More Music Covers

A second post about cover songs that make my toes tap.

I enjoyed writing about music covers and felt I should go do it again. Shall we?

Cake – I will Survive

I really enjoy this kind of cover song. First and foremost because it’s not in the same genre of music and because they are using different instruments. I feel this frees the listener to simply enjoy. You can compare and contrast all you like but the versions have enough that separates them (having a male singer in the cover being a noticeable difference) that I find it easy to enjoy both for what they are.

Probably the song that introduced most of us to (that or The Distance) Cake for the first time, I am pleased that the cover holds up. This band always seemed to have a good time making music and they certainly figured out how to cover songs (I did not include War Pigs but I easily could have, their version is great).

Guns and Roses – Live and Let Die

I recognize that my take on all things Beatles is provocative, it isn’t meant to be. The original is a good song, the beginning with the piano is quite pretty. It’s interesting because I feel that Gun’s N Roses handled integrating all of the other instruments better and created a better song. Clearly McCartney was trying to create a disjointed, stylistically complicated song. I’m not sure his entirely works.

Guns N Roses figured out a way to make this song more cohesive and frankly better. For this band to do this kind of cover, at that time, what something else. I was too young to appreciate how special they were but looking back it’s quite extraordinary.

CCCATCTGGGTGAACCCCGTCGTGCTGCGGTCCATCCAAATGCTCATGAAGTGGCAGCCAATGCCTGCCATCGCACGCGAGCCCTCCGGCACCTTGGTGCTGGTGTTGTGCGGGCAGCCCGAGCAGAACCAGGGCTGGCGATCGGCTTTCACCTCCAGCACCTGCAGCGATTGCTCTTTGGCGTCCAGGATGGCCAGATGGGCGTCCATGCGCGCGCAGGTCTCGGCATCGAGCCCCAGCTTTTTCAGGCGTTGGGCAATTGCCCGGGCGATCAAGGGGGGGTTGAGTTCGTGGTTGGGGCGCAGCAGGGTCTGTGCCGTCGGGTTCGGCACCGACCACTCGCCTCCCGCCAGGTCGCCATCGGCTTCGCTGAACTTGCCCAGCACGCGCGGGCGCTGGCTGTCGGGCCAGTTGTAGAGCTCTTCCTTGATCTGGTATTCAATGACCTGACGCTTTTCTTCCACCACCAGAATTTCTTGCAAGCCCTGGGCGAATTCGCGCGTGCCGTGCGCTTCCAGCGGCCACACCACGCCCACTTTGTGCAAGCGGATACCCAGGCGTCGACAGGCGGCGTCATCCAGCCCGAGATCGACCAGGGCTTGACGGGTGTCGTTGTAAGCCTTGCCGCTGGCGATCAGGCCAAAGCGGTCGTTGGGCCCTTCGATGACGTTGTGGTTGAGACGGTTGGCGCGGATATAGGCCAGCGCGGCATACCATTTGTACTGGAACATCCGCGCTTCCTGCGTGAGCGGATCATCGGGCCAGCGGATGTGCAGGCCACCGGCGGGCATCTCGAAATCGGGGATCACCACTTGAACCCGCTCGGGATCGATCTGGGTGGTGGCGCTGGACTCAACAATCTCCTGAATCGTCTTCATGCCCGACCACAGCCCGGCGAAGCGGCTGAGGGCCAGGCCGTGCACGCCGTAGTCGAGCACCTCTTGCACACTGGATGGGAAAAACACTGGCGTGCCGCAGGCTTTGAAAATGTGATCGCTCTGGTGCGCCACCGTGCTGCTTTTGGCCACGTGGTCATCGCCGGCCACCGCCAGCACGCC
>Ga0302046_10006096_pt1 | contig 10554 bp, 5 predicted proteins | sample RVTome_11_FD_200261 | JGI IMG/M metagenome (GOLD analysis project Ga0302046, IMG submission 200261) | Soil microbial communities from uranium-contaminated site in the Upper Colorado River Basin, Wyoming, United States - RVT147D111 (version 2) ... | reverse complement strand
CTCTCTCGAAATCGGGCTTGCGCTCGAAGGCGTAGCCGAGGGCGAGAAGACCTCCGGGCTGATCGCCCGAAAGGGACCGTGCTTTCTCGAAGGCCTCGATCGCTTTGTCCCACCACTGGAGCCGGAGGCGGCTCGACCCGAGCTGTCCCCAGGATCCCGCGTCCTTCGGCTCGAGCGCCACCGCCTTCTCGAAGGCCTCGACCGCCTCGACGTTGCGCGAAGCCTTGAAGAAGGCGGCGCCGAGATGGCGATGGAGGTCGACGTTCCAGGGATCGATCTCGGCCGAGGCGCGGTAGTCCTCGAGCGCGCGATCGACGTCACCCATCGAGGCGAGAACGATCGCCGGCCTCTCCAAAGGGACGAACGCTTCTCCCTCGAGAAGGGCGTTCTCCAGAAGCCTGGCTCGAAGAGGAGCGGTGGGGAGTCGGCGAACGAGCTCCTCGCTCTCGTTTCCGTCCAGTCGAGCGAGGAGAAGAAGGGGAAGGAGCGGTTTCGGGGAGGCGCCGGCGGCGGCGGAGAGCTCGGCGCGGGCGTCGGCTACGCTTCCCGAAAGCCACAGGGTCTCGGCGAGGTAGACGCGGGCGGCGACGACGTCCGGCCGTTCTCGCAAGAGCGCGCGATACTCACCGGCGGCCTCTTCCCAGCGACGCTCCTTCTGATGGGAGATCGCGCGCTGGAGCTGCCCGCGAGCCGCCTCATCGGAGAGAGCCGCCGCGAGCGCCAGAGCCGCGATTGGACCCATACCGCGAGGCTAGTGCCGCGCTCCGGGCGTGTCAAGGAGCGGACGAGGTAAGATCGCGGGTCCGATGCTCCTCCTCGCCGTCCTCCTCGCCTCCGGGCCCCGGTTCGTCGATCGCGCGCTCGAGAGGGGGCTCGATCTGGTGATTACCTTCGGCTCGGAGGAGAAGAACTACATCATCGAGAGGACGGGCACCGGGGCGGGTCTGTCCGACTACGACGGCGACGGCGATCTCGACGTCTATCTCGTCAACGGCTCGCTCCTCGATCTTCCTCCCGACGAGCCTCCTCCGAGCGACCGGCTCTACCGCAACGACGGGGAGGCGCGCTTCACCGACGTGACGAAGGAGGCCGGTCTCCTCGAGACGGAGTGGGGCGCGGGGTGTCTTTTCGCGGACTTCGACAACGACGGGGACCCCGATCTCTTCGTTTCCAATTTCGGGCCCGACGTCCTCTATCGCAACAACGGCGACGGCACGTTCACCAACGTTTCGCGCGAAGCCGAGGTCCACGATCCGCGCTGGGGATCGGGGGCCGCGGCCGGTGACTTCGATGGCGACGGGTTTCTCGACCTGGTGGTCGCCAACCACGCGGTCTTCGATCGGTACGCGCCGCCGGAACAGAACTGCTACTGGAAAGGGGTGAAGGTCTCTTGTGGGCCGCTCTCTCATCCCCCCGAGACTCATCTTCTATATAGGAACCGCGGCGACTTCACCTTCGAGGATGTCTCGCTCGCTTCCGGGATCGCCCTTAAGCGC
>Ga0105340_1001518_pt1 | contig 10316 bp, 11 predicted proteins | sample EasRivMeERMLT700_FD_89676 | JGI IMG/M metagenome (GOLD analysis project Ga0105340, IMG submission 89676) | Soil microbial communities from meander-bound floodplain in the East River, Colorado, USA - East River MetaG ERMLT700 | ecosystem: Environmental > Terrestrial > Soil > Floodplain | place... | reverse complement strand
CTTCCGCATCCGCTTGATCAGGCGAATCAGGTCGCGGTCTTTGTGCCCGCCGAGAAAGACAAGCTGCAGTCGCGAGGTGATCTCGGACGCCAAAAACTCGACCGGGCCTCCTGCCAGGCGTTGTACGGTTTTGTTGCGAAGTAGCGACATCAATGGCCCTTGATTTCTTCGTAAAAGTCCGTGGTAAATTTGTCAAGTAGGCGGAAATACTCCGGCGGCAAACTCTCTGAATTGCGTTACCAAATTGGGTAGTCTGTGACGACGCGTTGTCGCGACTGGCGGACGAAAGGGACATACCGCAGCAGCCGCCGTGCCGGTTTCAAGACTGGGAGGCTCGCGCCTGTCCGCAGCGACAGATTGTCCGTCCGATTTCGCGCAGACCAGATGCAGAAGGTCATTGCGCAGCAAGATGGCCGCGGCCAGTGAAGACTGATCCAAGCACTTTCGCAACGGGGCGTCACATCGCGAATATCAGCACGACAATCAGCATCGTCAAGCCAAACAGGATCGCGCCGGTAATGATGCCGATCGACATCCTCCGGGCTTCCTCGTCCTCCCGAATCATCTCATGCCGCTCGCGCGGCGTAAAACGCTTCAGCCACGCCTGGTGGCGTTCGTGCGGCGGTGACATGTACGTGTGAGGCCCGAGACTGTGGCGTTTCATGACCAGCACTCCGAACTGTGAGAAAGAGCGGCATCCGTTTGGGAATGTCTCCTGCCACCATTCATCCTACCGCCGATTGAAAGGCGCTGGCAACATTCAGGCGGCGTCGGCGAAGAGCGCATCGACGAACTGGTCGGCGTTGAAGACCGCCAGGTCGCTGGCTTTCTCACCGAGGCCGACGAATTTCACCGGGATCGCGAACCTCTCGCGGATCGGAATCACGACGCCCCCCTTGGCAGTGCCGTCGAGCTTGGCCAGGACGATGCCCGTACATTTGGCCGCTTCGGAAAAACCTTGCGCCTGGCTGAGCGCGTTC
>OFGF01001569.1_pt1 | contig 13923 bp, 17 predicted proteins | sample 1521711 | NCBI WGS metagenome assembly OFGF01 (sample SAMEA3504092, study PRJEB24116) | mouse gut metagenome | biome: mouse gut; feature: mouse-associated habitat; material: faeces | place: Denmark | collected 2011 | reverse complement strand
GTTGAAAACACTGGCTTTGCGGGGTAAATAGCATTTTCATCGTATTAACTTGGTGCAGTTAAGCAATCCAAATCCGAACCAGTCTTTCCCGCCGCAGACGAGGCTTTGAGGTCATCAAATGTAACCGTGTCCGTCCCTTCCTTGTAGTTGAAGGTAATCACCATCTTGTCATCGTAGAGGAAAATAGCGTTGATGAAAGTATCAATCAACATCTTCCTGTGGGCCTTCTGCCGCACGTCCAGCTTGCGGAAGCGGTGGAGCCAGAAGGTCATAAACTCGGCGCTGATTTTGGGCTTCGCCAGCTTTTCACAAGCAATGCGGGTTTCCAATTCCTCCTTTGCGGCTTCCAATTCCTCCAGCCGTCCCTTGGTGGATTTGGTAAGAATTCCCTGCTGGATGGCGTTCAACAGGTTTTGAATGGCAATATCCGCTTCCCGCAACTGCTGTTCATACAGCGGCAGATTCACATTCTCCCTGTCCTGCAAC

Eric Clapton – I Shot The Sheriff

No big surprises here, I feel like this a better known cover. The styles are quite different, Clapton put his mark on the song by moving it into a different genre and showcasing his guitar playing. The feeling to both songs is similar, it’s the sign of a great cover, I think, that they can be somewhat similar but also not feel the same. I dig it.

Nine Inch Nails -Physical (Adam and The Ants)

Never, ever would I have guessed that Closer is a cover. Perhaps my opinion of NIN is too high, perhaps they came into my life at that perfect, impressionable time where I simply trusted. I do not know. Hearing the original of this song is funny, the vocals are really the only element that are radically different. It certainly has made me rethink NIN and all that they did. For possibly their best known song to be a pretty straightforward cover is unexpected.

Manfred Mann’s Earth BandBlinded By The Light (Bruce Springsteen)

I am writing this about nearly every song on this list but – I didn’t know this was a cover. The fact that the original is a Bruce Springsteen song is truly impressive. As someone who has long tried to “get into” Springsteen with minimal success I am not surprised to find that I prefer the cover. It has a such a different sound, good vocals and powerful drums. What else can you say about this song, it rocks!